The following is “Notes from the Board Table,” the regular update from Bruce Likly, chairman of the Wilton Board of Education

First, I would like to thank the five Wilton residents who showed up last Thursday night (Jan. 28) at Cider Mill to listen to superintendent Kevin Smith present the proposed operating budget for the 2016-17 school year. Five. That’s not a typo.

It’s not my intent to preach here. I know we all have busy lives, and that for many, looking at the school budget is a “spring thing,” since the actual vote takes place in early May. I am also aware that many people were planning to watch the meeting either online, or on Channel 78 (unfortunately, we found out after the fact that the audio transmission of the meeting failed). But please humor me as I dwell on this for a moment, because I am concerned that the turnout at last week’s meeting may be a precursor for a low turnout when it is time to vote in May.

I would like to remind everyone that last year’s 1.98-percent budget increase was actually VOTED DOWN, but because of the way our Town Charter is written, it ultimately passed on a technicality. And what exactly was that technicality? Low voter turnout! The way the charter is written, if fewer than 15% of eligible voters turn out, the measure under consideration automatically passes. As GOOD Morning Wilton detailed last May, since fewer than 15% of voters turned out, the budget passed.

It is our job as your elected officials to develop budgets that YOU are going to approve.  If we ask you for feedback and you don’t give it to us we are left to make what we believe are educated guesses or to rely on what little input we do receive.

Clearly that’s not an ideal situation, and something we would very much like to avoid happening again. Keep in mind — by failing to provide your feedback and failing to vote, you essentially empower individuals with opposing viewpoints. The majority of people who voted last year voted “No, too high,” meaning that had this group been able to garner a few more votes, our budget would have been defeated, and we would have been forced back to the drawing board to find serious spending reductions. Now this may have also been the will of the majority of town citizens as some claim but without your feedback and your vote we will never know. Personally I take your silence as a vote of confidence in the work we are doing but I also recognize and am not comfortable with the arrogance of that perspective. The bottom line is we need your feedback in order to do the best job we can for you. [Please email us] and if you’re sending feedback to the Board of Finance about our budget, please copy us. We WANT to know what you are thinking.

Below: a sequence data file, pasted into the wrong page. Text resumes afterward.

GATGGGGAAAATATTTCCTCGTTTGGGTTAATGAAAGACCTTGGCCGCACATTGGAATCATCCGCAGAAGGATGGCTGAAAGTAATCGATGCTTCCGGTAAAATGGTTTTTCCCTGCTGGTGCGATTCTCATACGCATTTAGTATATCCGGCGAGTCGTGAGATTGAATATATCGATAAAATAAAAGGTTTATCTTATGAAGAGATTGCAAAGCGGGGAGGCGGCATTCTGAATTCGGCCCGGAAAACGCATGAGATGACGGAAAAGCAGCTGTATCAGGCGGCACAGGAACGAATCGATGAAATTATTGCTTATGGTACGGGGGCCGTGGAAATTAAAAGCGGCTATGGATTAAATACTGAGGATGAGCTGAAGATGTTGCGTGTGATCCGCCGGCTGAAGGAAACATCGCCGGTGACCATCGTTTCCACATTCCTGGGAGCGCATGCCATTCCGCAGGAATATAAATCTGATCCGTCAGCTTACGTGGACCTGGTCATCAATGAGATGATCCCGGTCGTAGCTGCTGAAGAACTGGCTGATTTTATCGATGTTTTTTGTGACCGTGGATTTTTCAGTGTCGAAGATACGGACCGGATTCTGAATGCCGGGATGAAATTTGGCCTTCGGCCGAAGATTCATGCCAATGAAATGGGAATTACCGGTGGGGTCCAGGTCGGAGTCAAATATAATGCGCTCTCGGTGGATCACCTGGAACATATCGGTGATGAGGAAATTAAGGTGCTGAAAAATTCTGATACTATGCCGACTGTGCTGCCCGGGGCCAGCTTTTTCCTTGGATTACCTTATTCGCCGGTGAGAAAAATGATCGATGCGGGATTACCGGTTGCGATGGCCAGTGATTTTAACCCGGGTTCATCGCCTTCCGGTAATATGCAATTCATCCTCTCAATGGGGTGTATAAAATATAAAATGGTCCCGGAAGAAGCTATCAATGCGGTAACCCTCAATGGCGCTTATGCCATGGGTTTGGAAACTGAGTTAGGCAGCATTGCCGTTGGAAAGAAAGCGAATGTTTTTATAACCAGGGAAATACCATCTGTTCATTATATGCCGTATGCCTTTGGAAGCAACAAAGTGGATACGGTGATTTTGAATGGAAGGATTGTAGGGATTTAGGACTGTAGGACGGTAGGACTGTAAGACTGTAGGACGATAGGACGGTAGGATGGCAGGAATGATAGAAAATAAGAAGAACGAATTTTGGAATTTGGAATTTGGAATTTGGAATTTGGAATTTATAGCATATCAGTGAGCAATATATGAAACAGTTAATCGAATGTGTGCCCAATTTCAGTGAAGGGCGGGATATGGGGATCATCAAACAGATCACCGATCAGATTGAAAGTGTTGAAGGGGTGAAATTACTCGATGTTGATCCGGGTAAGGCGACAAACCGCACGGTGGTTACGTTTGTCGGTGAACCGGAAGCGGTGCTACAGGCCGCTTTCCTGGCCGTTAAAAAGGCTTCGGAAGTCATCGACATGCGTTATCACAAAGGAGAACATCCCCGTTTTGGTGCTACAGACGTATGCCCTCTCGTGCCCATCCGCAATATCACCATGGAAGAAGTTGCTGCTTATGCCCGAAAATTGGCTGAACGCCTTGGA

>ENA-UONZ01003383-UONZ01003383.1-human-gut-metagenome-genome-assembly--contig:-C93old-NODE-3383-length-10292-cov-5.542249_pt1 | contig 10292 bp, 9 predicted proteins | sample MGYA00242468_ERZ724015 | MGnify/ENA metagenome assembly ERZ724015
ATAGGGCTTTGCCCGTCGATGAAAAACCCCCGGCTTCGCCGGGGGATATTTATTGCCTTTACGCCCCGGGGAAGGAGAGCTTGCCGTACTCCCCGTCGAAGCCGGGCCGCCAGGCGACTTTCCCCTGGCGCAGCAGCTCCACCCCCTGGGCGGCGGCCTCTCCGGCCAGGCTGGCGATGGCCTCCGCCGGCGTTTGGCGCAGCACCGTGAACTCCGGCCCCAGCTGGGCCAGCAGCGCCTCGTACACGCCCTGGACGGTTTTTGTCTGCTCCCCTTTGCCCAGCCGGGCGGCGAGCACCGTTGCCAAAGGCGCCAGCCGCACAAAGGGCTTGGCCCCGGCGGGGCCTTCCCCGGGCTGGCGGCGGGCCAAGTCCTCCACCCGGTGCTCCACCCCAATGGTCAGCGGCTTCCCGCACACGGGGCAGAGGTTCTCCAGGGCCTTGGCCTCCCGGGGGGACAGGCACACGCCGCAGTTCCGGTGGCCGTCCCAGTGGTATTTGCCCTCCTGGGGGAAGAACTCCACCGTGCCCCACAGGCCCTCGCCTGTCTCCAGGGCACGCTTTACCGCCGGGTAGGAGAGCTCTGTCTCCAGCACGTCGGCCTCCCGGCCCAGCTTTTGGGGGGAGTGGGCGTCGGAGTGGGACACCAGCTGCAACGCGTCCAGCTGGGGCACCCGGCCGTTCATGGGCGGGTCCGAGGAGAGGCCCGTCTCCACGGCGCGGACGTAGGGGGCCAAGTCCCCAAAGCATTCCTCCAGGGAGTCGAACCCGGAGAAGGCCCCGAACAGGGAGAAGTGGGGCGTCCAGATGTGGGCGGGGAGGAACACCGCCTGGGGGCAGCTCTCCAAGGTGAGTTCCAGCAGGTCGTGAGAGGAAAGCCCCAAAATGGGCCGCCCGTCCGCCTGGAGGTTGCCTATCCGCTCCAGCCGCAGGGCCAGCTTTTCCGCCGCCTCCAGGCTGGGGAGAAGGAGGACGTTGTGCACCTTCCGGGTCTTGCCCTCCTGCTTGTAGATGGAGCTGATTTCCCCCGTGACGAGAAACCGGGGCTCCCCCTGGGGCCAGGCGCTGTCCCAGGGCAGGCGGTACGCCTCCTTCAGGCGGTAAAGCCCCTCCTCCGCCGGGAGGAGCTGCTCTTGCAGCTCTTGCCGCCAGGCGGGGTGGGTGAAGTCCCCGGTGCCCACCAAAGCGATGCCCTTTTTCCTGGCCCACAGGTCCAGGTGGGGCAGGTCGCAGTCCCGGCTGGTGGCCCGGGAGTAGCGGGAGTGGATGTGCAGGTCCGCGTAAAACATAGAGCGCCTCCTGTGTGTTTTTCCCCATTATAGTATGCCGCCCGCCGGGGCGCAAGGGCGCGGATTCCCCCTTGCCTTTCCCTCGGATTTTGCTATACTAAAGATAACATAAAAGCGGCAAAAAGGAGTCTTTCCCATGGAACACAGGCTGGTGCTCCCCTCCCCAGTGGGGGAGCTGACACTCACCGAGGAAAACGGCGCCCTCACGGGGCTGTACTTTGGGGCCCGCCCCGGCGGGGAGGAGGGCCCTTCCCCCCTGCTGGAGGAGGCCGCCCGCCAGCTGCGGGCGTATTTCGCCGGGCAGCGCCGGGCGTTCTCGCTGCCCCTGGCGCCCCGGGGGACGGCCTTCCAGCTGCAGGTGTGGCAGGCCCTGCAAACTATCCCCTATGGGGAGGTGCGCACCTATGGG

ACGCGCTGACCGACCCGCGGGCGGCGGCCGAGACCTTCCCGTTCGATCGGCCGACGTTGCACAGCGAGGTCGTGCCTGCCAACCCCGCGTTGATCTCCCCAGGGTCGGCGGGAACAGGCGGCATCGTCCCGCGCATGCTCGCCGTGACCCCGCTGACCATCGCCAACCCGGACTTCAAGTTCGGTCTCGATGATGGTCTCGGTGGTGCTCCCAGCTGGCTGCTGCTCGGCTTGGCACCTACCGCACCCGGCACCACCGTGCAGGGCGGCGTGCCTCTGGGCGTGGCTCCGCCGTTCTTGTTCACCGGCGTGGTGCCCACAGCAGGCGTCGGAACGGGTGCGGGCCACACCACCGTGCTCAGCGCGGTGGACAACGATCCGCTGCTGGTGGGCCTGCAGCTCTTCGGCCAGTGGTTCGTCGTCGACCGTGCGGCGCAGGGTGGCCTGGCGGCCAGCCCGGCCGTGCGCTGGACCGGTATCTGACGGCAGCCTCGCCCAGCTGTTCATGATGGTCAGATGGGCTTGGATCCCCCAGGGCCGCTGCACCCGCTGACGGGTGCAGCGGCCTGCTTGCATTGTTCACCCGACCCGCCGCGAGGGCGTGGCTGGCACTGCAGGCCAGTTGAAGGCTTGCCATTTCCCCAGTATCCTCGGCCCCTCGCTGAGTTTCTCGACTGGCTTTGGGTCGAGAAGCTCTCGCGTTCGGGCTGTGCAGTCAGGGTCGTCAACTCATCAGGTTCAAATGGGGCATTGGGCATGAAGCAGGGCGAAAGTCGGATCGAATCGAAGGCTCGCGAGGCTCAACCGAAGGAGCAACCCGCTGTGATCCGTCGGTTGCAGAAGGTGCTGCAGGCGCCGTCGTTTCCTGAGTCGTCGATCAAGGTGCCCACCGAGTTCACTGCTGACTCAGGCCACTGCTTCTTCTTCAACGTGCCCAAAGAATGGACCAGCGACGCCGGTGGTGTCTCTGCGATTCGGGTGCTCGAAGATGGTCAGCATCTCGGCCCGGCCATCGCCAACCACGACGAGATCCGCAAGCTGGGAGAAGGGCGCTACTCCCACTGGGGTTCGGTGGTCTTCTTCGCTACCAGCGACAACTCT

This year, our proposed budget is a 1.27-percent increase over current levels, and 70-percent of that increase goes to contractual obligations such as teacher salaries, health insurance, transportation and energy costs (many of which are rising in excess of 2.25-percent.  NOTE:  Teachers salaries will increase by 2.48-percent, transportation will increases by 3.5-percent, but thankfully, energy costs are down. As Superintendent Smith said during last week’s meeting, there is no fat in this proposed budget. If we are forced to make reductions, cuts will be made in areas that impact the teaching and learning environment.

So please, I urge you to become engaged. Take a few minutes to review the budget, which is posted on the District website, and let us know your thoughts. The Board of Education WANTS public comment, and we take to heart every opinion that is offered.

What’s In the Budget

Among the key provisions of this year’s proposed budget:

  • Addition of “Introduction to Engineering Design” course at Wilton High School, which will begin our high school investment in nationally-recognized “Project Lead the Way” STEM instruction.
  • Addition of Student Technology Help Desk course at WHS.
  • Addition of “math interventionist” positions at CM, M-D and WHS to help improve our math scores (Middlebrook added a math interventionist last year).
  • Continued investment in the “backbone” of our technology infrastructure, to ensure adequate bandwidth in our schools (which is a significant issue).

The budget also includes several examples where we have been able to reduce costs and find spending efficiencies:

  • Net reduction in headcount by 6.65 — including two classroom teachers at Cider Mill, and 1.75 positions at the high school — as a result of a projected decline in enrollment.
  • $186,000 savings in fuel costs directly attributable to our transition to natural gas.
  • Containment of special education costs. Proposed .9-percent increase in special education funding represents significant progress in our efforts to manage costs through multiple initiatives launched this year.

The last time I remember a groundswell of public interest in the budget, was the year the Board toyed with eliminating freshmen athletics. I’d like to think we can motivate our parents to become engaged without having to propose something draconian to do so! But if opponents of this year’s budget are successful in voting it down — like they did last year — there’s no telling what our budget will look like.

The Board of Education will further review the budget during our next regular meeting, Thursday, Feb. 4 at 7 p.m. in the WHS Professional Library. I hope to see you there, and if you choose to watch a broadcast of the meeting, please send us a note to let us know what you think.